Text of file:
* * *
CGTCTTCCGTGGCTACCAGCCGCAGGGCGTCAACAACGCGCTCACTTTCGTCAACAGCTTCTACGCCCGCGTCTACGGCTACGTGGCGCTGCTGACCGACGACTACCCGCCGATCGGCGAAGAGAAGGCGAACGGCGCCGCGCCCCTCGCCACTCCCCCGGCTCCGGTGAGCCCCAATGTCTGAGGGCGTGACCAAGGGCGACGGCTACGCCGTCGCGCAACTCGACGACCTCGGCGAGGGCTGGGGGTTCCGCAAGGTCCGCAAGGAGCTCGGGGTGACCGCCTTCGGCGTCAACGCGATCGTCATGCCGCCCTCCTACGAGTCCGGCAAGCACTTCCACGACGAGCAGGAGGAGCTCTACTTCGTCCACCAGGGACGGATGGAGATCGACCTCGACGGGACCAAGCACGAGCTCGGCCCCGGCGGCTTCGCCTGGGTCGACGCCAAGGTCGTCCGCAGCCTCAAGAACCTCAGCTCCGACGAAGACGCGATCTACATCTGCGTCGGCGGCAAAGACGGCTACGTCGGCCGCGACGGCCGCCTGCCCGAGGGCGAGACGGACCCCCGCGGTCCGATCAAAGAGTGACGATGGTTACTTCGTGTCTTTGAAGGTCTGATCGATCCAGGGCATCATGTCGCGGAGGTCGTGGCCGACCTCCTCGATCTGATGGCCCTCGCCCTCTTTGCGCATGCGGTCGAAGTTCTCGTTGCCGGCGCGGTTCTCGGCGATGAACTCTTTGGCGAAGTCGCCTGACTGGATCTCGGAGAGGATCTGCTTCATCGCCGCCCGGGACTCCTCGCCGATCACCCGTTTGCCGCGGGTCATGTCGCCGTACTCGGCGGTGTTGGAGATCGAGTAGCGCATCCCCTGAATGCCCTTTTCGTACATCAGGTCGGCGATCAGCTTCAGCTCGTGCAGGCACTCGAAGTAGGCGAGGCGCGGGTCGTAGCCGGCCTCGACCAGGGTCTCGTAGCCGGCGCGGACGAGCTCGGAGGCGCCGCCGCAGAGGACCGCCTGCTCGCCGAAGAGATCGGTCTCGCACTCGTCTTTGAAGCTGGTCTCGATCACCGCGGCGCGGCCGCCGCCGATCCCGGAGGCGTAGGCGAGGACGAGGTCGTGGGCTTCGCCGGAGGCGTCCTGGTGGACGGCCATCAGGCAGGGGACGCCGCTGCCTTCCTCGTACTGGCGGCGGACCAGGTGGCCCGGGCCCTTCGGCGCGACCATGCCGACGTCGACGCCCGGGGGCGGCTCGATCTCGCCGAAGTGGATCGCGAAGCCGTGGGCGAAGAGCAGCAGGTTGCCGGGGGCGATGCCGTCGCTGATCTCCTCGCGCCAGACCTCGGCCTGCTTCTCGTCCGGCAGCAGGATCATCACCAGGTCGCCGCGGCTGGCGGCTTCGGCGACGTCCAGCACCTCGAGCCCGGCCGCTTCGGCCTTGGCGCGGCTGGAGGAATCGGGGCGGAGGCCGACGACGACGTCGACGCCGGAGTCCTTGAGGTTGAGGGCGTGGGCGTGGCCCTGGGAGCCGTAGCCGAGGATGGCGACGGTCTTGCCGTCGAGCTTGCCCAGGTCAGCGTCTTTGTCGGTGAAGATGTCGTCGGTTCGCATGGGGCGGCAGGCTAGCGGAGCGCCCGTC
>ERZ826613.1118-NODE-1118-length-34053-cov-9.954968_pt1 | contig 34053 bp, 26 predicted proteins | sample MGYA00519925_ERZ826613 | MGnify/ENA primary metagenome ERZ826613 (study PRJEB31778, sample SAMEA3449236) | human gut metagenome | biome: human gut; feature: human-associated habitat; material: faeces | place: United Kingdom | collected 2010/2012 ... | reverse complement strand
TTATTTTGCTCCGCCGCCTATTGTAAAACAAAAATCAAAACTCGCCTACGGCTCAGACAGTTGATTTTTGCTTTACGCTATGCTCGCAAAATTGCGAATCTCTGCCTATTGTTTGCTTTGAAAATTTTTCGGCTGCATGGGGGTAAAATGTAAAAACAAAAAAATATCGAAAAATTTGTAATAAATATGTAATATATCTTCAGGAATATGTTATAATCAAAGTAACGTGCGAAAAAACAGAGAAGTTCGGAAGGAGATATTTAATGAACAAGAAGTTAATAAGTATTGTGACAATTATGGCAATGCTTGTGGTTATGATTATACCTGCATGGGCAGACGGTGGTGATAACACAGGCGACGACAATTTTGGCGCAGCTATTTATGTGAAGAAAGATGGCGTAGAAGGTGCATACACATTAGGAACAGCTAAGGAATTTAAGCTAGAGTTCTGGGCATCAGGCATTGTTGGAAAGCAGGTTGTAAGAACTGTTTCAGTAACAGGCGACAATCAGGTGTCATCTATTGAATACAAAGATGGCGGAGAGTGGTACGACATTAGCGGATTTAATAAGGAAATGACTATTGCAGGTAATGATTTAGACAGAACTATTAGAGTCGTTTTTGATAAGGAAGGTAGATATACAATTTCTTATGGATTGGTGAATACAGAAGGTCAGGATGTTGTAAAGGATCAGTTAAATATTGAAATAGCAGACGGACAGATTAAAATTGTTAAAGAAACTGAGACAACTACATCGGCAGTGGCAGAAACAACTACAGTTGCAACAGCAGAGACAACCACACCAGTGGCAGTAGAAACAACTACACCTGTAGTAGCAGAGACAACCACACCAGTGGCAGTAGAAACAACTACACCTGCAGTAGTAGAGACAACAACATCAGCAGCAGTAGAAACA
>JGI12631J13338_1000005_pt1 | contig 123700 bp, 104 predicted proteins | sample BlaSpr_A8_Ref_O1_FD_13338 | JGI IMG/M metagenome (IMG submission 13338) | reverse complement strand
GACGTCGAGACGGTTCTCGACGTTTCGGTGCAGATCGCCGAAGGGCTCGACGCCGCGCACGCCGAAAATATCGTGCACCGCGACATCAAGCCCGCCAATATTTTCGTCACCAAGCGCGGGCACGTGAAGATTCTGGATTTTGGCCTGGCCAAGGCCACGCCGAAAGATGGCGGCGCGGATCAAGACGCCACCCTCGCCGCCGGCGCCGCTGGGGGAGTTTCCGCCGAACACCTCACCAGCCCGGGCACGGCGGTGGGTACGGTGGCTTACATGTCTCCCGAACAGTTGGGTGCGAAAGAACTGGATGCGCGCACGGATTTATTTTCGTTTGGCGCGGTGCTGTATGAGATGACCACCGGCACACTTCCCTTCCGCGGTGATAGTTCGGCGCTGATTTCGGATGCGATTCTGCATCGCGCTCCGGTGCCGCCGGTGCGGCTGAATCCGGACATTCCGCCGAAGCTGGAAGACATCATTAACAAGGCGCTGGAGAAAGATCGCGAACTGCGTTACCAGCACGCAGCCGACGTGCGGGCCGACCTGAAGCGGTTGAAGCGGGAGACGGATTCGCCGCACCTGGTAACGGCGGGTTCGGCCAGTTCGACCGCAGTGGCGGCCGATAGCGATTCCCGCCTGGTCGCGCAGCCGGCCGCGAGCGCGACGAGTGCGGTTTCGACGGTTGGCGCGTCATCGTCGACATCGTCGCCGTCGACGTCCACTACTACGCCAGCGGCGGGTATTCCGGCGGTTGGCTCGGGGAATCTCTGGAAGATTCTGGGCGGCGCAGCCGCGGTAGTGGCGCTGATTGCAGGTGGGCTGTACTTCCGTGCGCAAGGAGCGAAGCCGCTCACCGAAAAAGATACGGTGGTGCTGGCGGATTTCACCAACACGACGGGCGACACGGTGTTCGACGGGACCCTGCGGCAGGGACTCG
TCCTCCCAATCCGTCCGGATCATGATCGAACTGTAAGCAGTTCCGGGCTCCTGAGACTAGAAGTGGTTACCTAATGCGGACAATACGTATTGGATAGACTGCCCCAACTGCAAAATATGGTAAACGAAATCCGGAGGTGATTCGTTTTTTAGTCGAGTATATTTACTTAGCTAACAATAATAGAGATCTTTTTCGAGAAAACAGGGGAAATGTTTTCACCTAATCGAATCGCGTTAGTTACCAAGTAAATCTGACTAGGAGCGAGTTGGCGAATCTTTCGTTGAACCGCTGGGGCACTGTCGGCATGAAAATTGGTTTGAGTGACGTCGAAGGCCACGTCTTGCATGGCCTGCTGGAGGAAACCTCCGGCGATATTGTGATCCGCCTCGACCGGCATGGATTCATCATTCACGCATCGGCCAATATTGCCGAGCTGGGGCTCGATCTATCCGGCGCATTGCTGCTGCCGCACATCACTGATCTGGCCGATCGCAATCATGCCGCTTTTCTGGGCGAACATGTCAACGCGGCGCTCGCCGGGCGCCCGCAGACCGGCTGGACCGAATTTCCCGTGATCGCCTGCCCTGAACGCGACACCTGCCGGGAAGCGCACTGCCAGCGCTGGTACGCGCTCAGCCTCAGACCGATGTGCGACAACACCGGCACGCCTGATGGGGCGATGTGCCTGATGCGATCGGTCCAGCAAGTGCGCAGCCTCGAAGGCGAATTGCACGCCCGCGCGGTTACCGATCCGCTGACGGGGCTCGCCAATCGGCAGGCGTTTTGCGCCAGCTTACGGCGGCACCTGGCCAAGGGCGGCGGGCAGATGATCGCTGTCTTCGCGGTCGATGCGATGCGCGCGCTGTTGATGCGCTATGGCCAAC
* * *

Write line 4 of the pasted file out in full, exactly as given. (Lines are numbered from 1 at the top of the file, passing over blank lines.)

>JGI12631J13338_1000005_pt1 | contig 123700 bp, 104 predicted proteins | sample BlaSpr_A8_Ref_O1_FD_13338 | JGI IMG/M metagenome (IMG submission 13338) | reverse complement strand